No wonder there is joy on Wall Street, where the Dow Jones industrial average has traded above 17,000 for the first time. On Main Street, however, the mood is not yet joyous.
Issued on the stock market’s last trading day before the Fourth of July, a stronger-than-expected U.S. jobs report calmed worries about the economic recovery.
To be sure, there was good news in the numbers.
Robust hiring in June helped to drive the unemployment rate down to 6.1 percent, the lowest since September 2008 when the Great Recession burst the financial bubble in America.
Last month was the fifth in a row with job gains above 200,000, the best stretch since the high-tech boom of the late 1990s.
The Labor Department reported a robust 288,000 jobs were added in June as employers accelerated hiring and shook off the impact of a harsh winter and chilly spring.
“The economy has built momentum,” said President Obama, calling for “economic patriotism” on Capitol Hill to limit partisanship during this mid-term election year.
Unfortunately, it’s not likely to happen.
Even though the economy seems to be headed in the right direction, millions of Americans remain disgruntled.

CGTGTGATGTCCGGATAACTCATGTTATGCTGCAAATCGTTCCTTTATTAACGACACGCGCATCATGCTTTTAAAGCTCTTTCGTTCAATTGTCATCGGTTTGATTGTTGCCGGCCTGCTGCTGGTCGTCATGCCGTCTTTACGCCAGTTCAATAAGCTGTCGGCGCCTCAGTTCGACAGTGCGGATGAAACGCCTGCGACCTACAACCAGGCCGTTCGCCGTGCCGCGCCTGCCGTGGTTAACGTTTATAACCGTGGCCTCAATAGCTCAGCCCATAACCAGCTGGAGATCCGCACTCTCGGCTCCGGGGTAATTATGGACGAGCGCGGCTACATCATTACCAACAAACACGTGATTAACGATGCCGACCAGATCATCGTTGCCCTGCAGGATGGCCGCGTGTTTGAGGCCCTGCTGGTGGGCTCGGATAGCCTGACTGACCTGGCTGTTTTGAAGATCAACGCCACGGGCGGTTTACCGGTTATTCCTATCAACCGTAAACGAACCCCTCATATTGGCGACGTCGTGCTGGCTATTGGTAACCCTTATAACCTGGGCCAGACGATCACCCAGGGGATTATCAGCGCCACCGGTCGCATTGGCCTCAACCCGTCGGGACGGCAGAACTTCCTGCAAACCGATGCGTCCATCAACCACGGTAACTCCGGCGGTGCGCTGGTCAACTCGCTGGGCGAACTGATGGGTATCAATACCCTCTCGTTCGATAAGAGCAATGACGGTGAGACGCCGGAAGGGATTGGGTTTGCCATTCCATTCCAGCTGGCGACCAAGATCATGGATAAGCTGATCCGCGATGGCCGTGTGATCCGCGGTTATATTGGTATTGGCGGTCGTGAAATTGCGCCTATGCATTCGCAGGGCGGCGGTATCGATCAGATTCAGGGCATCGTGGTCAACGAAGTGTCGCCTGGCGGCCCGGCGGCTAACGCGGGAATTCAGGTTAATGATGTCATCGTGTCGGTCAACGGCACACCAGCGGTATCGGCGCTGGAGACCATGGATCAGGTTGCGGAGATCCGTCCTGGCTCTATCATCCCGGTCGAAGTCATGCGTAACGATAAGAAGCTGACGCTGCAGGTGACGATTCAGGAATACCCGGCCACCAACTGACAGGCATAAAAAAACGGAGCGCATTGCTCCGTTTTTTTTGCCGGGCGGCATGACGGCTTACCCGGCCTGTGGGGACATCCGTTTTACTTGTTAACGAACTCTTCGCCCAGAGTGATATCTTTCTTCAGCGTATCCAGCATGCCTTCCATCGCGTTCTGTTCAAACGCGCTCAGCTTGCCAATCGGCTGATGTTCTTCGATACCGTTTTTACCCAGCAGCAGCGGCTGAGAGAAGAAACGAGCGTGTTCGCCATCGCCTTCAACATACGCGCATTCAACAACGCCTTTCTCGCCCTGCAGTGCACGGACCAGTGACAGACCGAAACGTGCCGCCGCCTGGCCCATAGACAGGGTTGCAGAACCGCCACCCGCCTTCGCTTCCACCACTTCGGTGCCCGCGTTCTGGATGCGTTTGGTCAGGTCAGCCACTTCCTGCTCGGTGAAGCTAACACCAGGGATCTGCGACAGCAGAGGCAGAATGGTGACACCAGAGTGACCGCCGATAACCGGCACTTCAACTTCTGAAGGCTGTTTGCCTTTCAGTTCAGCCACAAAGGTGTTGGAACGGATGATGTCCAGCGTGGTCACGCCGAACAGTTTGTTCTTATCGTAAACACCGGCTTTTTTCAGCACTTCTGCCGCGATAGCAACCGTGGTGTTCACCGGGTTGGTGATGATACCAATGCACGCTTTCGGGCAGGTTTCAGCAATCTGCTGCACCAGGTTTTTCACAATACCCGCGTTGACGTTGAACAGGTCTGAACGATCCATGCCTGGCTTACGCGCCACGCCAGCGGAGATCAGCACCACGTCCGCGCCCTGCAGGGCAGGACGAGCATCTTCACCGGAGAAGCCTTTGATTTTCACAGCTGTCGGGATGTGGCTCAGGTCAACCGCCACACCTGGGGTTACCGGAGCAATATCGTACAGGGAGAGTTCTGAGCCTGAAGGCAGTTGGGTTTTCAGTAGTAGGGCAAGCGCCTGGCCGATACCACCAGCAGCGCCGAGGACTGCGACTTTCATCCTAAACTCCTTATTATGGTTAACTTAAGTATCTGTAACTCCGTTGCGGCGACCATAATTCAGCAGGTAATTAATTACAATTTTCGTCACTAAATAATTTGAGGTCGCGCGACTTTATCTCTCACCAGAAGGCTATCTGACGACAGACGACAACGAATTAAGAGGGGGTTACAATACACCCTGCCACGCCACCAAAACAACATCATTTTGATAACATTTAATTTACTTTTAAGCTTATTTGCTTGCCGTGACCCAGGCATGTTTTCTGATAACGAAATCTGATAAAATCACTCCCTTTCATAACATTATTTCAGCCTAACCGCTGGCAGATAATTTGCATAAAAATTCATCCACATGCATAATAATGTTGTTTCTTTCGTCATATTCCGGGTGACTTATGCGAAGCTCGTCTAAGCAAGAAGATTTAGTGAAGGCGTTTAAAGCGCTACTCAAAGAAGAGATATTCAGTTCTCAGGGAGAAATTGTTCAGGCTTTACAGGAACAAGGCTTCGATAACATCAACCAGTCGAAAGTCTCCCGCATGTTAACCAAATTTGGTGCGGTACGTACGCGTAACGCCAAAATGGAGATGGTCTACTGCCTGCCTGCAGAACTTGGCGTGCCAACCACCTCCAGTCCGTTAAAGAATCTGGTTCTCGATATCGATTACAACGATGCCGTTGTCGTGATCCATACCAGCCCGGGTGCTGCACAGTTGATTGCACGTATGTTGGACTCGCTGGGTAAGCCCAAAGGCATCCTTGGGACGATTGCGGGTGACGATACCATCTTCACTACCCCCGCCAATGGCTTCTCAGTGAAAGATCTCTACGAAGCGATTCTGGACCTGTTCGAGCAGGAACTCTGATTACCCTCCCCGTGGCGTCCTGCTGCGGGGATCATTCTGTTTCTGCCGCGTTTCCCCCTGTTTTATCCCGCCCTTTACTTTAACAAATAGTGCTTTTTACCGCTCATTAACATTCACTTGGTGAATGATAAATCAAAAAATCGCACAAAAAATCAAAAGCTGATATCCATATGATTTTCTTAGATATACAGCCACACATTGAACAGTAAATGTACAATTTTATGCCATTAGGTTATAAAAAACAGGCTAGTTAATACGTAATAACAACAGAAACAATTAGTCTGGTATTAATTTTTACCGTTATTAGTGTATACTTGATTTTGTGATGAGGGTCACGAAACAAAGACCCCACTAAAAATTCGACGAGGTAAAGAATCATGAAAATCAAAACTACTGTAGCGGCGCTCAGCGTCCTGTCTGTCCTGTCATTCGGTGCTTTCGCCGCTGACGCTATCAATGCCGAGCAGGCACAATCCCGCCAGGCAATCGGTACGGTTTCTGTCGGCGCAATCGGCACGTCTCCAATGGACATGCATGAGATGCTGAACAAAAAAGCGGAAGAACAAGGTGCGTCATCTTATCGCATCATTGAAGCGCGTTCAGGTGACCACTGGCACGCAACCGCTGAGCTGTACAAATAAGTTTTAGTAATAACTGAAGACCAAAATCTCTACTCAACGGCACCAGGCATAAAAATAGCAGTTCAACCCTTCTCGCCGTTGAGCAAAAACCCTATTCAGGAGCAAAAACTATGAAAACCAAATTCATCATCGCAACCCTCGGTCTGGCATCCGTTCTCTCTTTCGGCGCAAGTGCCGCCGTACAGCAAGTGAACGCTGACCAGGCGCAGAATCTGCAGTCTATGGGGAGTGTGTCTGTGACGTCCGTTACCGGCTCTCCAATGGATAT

For good reason.
In the sixth year of the nation’s economic recovery, wages have yet to rise significantly. Average pay has increased just 2 percent a year during that span, roughly in line with inflation.
So most American workers — from Staten Island, N.Y., to Staten Island, Calif. — don’t feel any better off than they were during the worst recession in U.S. history.
The average hourly wage for private sector workers rose by just six cents in June to $24.45.
Millions of people feel as if they are just treading water, trying to stay afloat financially during lingering hard times.
Others know well that sinking feeling.
Less than 63 percent of U.S. adults are working or looking for a job, compared with 66 percent before the recession.
The number of long-term unemployed remains above 3 million. That’s half of what it was three years ago, but the worry is that many people have stopped looking for work.
Even so, the good news should not be overlooked.
It’s clear the nationwide drop in the jobless rate in June occurred because more Americans found work, not because job-seekers gave up looking.
In cities across the nation, where the recession decimated budgets, times seem to be changing.
Factory jobs have risen for 11 months in a row; factories added 16,000 workers last month.
In June, retailers added over 40,000 jobs. Restaurants and bars employed 32,800 more people. Financial and insurance firms increased their payrolls by 17,000.
“This has now become a textbook jobs expansion — it is both broad and accelerating,” said Patrick O’Keefe, director of economic research at CohnReznick, a consulting group.
More jobs mean more paychecks to spend, of course, which is good for both Wall Street and Main Street.
— The Staten Island (New York) Advance